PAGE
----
Scientists have discovered the only space object – a lone star, that has managed to escape the force of a supermassive black hole. This is unique because the gravitational pull in a black hole is supposed to be so strong that nothing can escape from it, not even light. The news about the star which escaped the force of the black hole comes a few months after astronomers across the world showed the first-ever image of a black hole.
 

 
What
  1. Scientists have successfully tracked down the star, named S5-HVS1, which was kicked out of Sagittarius A,  which is a supermassive black hole lurking at the heart of the Milky Way. 
  2. The supermassive black hole is claimed to be moving at a speed of 1,700 kilometers per second, according to research by a team of space researchers.
  3. According to a research paper titled ‘The Great Escape: Discovery of a nearby 1700 km/s star ejected from the Milky Way by Sgr A*‘, the star has already spent around 4.8 million years on a lonely journey in the space after it was kicked away from the Sagittarius A* black hole.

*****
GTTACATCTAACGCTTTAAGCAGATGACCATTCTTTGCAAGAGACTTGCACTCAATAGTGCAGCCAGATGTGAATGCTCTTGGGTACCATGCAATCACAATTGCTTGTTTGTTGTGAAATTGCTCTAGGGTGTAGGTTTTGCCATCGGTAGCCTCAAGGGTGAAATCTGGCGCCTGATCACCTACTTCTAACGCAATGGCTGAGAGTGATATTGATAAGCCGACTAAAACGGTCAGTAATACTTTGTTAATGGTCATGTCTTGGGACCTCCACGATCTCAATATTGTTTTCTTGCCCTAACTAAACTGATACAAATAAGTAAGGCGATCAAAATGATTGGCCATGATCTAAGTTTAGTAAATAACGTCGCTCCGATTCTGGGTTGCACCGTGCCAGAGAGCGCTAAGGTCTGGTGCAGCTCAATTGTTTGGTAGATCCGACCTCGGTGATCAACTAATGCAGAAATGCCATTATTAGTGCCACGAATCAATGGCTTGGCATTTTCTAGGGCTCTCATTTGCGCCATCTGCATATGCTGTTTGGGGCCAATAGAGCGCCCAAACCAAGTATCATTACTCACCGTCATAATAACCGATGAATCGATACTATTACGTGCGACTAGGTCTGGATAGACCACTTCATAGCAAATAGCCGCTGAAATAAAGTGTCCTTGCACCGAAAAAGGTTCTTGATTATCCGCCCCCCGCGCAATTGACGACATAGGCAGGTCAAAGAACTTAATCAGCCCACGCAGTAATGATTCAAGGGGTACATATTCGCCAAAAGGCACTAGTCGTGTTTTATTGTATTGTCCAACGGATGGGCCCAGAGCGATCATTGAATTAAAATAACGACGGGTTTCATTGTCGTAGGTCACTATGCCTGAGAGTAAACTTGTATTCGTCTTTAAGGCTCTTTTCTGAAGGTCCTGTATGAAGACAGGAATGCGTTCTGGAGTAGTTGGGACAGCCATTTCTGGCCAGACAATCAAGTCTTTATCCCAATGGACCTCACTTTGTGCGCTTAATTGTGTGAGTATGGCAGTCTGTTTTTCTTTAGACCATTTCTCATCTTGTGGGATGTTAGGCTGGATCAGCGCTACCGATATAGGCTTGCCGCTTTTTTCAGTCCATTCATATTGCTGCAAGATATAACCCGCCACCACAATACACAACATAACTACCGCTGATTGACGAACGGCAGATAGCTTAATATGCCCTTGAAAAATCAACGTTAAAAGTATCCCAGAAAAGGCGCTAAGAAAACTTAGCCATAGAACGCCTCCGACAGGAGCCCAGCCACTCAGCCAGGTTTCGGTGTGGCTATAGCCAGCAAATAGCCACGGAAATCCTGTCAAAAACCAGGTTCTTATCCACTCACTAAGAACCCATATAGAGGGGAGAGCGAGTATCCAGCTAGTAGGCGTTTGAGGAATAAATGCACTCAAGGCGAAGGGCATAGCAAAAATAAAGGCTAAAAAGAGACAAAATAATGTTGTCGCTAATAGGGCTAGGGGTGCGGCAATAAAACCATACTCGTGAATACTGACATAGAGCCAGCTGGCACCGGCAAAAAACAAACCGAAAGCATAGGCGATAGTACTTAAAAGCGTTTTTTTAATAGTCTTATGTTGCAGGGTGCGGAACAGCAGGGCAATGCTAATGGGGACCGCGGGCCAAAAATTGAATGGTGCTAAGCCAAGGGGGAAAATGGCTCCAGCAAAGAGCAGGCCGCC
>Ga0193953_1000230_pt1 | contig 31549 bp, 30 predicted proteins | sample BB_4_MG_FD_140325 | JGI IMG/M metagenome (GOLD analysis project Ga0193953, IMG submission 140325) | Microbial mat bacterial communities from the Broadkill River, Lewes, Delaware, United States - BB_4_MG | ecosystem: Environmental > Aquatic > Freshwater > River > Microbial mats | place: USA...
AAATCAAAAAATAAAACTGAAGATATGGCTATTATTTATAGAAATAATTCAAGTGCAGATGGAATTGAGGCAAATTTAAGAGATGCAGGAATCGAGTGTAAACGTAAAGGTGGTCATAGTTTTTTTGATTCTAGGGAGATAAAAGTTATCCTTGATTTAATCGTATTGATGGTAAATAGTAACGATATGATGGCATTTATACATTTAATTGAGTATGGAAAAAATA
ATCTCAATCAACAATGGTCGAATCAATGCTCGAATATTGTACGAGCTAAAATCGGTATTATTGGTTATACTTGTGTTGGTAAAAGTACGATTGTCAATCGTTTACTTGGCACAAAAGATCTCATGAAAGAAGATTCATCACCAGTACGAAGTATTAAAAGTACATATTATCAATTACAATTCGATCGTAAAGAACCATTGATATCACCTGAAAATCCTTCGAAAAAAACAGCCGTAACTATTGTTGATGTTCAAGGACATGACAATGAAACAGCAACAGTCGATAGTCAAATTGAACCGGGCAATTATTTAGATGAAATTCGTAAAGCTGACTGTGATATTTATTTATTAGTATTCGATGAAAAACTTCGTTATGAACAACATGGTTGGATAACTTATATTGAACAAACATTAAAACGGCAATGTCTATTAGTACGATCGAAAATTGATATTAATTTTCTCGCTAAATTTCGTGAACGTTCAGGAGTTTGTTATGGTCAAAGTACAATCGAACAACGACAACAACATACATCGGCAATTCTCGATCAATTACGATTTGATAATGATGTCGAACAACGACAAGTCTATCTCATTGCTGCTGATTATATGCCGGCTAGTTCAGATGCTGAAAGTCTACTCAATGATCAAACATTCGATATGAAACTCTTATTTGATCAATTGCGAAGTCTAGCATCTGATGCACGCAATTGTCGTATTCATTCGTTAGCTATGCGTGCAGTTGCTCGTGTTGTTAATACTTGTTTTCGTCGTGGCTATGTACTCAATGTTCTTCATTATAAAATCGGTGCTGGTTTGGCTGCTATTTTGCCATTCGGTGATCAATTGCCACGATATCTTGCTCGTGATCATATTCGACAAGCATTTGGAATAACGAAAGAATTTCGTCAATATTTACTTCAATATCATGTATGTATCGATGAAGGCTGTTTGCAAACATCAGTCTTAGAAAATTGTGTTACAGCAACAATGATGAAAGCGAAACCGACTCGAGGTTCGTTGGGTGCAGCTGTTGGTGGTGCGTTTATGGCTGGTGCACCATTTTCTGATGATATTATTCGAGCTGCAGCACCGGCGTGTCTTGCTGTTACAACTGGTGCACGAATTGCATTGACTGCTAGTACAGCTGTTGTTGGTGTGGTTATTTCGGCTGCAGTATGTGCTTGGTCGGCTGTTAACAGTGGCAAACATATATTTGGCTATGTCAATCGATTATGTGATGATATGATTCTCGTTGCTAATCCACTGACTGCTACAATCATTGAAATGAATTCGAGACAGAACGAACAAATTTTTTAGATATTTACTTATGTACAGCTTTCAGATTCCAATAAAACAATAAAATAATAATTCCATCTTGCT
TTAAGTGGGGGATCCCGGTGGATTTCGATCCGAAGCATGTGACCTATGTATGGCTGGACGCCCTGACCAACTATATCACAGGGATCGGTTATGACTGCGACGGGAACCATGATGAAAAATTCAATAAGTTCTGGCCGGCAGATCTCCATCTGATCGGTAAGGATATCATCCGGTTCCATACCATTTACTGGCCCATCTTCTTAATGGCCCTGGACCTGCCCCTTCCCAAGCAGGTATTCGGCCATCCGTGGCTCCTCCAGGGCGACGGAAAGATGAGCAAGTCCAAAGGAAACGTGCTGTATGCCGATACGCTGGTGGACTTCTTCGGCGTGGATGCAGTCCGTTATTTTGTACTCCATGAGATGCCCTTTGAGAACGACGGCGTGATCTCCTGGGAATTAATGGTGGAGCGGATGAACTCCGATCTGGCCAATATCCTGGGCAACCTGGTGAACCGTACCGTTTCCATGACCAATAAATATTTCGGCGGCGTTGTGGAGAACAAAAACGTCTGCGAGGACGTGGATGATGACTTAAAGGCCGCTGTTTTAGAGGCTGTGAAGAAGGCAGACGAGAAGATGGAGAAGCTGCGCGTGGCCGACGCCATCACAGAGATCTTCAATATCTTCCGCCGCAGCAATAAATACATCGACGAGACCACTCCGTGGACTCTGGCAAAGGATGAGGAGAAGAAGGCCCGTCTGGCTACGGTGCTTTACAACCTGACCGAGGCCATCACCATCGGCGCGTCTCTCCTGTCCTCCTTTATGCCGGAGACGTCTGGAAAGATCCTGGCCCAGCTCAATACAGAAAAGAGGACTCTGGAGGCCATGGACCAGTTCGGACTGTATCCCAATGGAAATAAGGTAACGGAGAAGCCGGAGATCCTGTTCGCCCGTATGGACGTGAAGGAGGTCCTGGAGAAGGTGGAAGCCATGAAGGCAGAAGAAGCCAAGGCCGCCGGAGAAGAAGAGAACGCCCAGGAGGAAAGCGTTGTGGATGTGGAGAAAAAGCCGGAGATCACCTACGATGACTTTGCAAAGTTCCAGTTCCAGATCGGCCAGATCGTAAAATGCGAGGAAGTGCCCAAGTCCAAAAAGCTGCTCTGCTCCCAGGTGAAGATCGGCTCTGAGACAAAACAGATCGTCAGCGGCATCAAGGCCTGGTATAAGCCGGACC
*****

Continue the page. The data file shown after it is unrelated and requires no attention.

4. When integrated backwards in time, the orbit of the star points unambiguously to the Galactic Centre, implying that S5-HVS1 was kicked away from Sgr A* with a velocity of ∼ 1800 km/s,”.
  5. The discovery was made during a project called the Southern Stellar Stream Spectroscopic Survey. The scientists said their data proved the runaway star ‘can be unambiguously traced back to the Galactic Centre’. 
  6. In a previous report, NASA says that the Sagittarius A* black hole is just 26,000 light-years away from Earth, and it is one of the very few black holes in the universe where we can witness the flow of matter nearby.
  7. With the S5-HVS1 ejection velocity being almost twice the velocity of other hyper-velocity stars previously associated with the Galactic Centre, we question whether they have been generated by the same mechanism or whether the ejection velocity distribution has been constant over time.
  8. Black holes are uninhabitable chasms of spacetime that end in a ‘singularity,’ or a mass of infinite density, according to Albert Einstein’s theory of general relativity. The gravitational forces in them are so strong that nothing, neither matter nor light, can escape once it gets too close.